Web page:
NEW YORK (CNNfn) - IBM is preparing to launch its latest offensive in the ongoing war for control of the market for computer systems used by Internet-based businesses.|
Big Blue on Monday will officially unveil its latest Unix server, code-named "Turbo," which executives say trounces competing systems from Sun Microsystems and Hewlett-Packard in both price and performance.
The new system, called the eServer pSeries 680, is powered by 24 microprocessors built using a semiconductor technology IBM developed called "silicon-on-insulator," which increases their performance by as much as 30 percent.
IBM's server processors already had used copper wires -- instead of the industry-standard aluminum -- to connect the millions of transistors on the chips. Because it conducts electricity more efficiently than aluminum, chips made with copper can use much thinner wires, and each chip can hold more transistors, allowing more processing power in a smaller package.
By combining the silicon-on-insulator technology with the existing copper chips, IBM's (IBM: Research, Estimates) latest server outperforms competing systems from Sun (SUNW: Research, Estimates) and HP (HWP: Research, Estimates), and it does so with fewer processors, according to Jim McGaughan, a director in IBM's eServer products group.
For Unix customers, a server with fewer processors is less expensive to own and operate because license fees for most of the software used on it are tied to the number of processors on the system. The more processors there are, the more expensive the license for the software is.
"This is just another example of IBM's commitment to deliver high performance and exceeding value to our customers in Unix systems," said McGaughan.
Demand for Unix servers, so named for the operating system they run, has been soaring as the Internet economy expands and more companies move their business online. And IBM, which at last count was running third behind Sun and HP in that space, has become an increasingly tenacious competitor.
The company has been relentless in its efforts to unseat Sun as the server king, deploying the technology it has developed in its research facilities across its entire line of server products.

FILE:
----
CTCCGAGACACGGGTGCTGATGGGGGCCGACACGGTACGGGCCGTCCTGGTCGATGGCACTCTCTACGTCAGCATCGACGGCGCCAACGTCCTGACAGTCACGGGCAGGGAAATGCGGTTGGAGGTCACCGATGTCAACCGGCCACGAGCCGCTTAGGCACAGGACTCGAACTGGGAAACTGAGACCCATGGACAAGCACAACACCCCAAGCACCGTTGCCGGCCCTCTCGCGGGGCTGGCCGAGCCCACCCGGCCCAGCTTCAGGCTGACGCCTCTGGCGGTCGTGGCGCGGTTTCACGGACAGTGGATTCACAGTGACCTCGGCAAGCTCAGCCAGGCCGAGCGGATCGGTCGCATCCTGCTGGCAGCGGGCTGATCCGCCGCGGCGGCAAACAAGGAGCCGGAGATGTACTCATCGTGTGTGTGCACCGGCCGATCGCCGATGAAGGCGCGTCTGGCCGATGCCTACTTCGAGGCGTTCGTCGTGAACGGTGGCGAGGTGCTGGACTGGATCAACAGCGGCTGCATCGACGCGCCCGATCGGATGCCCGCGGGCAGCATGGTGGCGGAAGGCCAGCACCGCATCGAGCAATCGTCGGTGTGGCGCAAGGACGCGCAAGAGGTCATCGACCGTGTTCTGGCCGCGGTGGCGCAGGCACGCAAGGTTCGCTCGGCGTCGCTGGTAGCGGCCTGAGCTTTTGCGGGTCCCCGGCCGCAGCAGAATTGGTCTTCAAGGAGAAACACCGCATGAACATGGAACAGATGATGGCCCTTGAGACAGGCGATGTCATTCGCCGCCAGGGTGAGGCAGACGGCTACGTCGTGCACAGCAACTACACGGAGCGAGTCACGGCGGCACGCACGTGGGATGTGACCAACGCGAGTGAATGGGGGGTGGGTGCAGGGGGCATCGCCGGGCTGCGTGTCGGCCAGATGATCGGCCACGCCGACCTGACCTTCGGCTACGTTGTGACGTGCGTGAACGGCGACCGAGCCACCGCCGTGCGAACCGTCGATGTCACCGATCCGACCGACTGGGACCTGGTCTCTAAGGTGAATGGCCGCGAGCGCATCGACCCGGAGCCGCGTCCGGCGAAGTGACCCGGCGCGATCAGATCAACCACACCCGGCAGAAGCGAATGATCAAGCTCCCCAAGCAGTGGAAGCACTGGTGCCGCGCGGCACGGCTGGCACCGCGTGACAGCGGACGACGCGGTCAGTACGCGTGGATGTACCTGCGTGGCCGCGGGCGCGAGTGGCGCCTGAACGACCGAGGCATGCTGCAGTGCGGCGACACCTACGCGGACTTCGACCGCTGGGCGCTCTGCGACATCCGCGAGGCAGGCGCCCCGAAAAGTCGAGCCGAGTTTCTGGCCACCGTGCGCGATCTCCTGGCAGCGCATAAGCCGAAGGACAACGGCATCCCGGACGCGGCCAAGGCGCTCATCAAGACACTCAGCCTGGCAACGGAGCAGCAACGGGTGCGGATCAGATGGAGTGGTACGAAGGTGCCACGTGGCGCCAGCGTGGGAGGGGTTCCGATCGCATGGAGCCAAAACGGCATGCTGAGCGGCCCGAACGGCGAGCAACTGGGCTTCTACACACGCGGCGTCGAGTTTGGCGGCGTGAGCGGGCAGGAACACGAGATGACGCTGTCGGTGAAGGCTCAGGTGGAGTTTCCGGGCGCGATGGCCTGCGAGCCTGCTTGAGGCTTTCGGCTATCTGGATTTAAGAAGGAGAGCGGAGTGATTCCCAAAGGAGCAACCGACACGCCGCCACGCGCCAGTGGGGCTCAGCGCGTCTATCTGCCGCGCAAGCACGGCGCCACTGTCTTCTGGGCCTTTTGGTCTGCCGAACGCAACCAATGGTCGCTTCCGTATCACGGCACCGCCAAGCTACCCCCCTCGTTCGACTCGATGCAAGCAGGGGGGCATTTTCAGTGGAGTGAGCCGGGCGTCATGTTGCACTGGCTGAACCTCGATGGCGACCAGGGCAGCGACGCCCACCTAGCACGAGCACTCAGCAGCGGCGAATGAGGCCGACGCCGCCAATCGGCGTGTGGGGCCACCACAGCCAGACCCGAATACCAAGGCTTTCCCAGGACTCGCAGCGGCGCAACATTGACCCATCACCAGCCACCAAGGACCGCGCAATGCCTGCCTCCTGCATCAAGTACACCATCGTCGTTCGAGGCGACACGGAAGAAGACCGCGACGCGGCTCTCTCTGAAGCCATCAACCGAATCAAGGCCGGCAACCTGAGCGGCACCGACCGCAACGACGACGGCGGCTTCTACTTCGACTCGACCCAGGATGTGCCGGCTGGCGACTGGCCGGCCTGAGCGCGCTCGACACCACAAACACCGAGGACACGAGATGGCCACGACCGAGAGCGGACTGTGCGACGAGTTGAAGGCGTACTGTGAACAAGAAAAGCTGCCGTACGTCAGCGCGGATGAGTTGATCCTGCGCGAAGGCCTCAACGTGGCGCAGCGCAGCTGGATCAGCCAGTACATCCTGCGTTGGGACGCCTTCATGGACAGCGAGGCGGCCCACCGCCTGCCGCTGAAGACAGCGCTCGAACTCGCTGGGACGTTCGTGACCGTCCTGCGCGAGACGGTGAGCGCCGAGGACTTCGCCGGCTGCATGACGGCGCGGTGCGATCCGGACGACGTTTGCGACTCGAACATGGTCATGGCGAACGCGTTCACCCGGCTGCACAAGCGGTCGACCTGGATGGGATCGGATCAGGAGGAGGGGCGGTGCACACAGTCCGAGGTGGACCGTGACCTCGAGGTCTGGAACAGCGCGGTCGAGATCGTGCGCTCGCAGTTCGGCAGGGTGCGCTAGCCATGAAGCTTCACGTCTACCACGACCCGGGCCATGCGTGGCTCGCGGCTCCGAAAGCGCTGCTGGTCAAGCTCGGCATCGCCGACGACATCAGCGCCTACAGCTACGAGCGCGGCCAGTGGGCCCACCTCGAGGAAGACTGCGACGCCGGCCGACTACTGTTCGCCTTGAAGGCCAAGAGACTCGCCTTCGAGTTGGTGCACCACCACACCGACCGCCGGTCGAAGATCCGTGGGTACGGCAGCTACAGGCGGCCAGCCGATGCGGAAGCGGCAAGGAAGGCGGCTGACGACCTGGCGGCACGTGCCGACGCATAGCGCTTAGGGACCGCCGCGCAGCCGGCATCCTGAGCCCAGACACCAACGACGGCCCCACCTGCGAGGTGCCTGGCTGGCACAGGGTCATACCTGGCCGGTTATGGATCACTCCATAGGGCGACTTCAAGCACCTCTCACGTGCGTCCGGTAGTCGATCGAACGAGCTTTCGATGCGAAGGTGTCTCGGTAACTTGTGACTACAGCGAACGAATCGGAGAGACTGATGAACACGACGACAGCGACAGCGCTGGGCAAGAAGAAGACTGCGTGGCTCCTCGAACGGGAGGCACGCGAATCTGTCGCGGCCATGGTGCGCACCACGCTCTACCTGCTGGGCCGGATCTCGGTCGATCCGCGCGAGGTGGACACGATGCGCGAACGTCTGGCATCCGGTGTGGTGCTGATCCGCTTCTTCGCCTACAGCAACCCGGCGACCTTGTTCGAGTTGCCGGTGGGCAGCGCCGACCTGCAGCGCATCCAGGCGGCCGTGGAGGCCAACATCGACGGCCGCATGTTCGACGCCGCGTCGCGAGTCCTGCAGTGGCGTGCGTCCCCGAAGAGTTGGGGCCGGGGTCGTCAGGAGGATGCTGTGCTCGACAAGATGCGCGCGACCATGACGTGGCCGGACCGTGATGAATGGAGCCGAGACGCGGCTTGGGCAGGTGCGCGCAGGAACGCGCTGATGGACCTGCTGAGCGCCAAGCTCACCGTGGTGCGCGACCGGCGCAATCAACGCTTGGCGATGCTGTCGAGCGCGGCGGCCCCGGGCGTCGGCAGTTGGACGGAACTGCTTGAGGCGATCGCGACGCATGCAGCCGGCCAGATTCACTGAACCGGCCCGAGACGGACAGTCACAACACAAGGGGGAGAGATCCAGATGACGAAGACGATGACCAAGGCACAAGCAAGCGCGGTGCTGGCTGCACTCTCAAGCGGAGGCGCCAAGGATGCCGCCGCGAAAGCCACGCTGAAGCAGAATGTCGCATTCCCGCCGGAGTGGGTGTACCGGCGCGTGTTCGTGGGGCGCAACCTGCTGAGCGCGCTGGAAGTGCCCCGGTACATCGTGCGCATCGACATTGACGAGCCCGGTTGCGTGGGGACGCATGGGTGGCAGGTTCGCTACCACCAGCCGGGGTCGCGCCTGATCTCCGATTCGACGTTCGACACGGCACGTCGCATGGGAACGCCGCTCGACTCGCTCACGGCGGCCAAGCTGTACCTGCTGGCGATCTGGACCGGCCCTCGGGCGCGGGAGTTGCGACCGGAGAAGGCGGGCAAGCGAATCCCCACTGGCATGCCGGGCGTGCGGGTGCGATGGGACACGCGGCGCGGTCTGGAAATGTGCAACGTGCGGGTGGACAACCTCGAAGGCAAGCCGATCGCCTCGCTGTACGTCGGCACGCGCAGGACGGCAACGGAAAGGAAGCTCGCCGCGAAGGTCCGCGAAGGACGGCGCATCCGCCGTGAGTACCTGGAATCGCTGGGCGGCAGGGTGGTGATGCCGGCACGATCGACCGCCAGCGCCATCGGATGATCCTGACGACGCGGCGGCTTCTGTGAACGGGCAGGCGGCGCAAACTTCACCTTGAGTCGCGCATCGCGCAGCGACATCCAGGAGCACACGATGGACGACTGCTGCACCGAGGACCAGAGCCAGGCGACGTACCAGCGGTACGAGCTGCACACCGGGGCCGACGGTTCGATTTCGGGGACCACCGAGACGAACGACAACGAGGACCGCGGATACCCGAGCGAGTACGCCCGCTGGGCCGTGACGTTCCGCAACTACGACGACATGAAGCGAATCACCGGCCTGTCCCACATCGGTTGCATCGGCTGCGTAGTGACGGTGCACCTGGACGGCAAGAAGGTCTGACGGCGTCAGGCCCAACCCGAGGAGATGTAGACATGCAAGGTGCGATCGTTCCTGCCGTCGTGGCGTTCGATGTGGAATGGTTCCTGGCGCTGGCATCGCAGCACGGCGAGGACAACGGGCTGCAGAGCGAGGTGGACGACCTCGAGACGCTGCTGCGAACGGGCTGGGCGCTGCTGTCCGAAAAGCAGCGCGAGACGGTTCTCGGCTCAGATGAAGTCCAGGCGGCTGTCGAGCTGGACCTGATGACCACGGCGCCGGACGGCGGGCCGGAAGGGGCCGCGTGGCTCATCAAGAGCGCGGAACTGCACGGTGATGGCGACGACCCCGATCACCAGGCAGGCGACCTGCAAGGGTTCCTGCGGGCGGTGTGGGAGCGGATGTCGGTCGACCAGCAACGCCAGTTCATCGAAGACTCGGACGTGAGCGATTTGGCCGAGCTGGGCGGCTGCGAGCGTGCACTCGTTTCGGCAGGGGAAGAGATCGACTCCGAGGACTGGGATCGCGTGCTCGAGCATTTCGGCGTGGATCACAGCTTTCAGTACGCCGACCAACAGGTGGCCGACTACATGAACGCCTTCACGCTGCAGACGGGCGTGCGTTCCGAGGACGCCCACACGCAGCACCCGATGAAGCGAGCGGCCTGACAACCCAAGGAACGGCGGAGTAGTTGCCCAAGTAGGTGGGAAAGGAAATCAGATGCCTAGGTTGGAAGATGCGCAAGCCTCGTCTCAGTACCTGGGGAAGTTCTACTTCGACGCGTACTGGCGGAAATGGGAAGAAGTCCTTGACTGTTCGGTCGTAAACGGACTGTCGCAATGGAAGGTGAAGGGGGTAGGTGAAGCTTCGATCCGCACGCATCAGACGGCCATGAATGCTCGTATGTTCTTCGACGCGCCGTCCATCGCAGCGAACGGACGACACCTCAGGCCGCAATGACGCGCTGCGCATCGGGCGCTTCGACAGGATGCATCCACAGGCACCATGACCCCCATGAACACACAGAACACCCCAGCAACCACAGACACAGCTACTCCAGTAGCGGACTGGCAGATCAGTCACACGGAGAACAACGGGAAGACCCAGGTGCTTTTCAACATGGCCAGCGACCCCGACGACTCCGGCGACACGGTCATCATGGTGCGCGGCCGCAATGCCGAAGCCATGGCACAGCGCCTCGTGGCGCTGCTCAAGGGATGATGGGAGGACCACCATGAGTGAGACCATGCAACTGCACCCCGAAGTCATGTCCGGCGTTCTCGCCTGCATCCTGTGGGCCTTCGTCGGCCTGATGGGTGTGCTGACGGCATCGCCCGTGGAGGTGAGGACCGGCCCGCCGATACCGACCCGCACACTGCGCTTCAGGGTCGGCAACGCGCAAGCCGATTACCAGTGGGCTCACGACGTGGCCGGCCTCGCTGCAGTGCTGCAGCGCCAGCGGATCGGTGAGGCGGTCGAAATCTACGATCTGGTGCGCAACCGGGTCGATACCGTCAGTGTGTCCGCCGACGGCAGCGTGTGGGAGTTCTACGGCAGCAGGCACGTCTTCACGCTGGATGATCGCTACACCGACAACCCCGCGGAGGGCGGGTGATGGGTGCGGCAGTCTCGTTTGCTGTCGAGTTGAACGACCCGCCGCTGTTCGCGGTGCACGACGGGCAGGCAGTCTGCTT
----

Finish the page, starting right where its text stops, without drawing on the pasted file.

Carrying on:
As for the competition, HP introduced its latest server aimed at Internet-based businesses, dubbed "SuperDome," last month. But the company doesn't expect to begin shipping them in volume until late December.
For its part, Sun last month also showcased its next generation of Web servers, which are powered by its long-awaited UltraSPARC III processors. While Sun has begun shipping its low-end UltraSparc III-based servers, the company does not expect to begin selling the mid-range and high-end products, which use as many as 64 processors, for about another nine months.
With the pSeries 680, which is priced starting at $420,000, McGaughan said IBM has captured eight major performance benchmark records, including the most e-commerce transaction per minute.
"They're the first ones to break the 200,000 transactions-per-minute benchmark, and that's critical," said Brad Day, senior analyst at Giga Information Group. "They're now able to offer a lot more applications performance for lower price configurations."
HP's SuperDome, which is priced starting at $400,000, is expected to show similar transaction-processing capability when the company releases the benchmark results for that system later this year. However, they would achieve those results using 64 or more processors, compared with IBM's 24.
"On a very low processor count, IBM now has performance benchmarks that are really going to put HP and Sun in a quandary, because they're going to have to match them," Day said.
What's more, IBM's McGaughan said Big Blue is ready to start moving the pSeries 680 out the door within a month's time, giving it a big head start against the competition.
"We are going to be shipping these systems within 30 days," McGaughan said. "So the numbers we're talking about are numbers that our competitors are saying they're going to do sometime in the year 2001."
In addition to the higher performance benchmarks, IBM's pSeries 680 will be IBM's first Unix server offered with a "pay-as-you-grow" pricing option. That means customers can buy systems with built-in processing power that remains dormant until such time as they need it. They only pay for the extra computing power when they switch it on, which can be done with a single command.
Sun and HP have already been offering similar pricing options for their Unix servers, but IBM had made it available only in its mainframe systems. Transferring that technology was key for IBM as it contends for the title of server king, according to Giga's Day.
"It was critical for IBM to answer both HP and Sun's capacity on demand programs to allow IT managers to be more creative on financing alternatives," he said.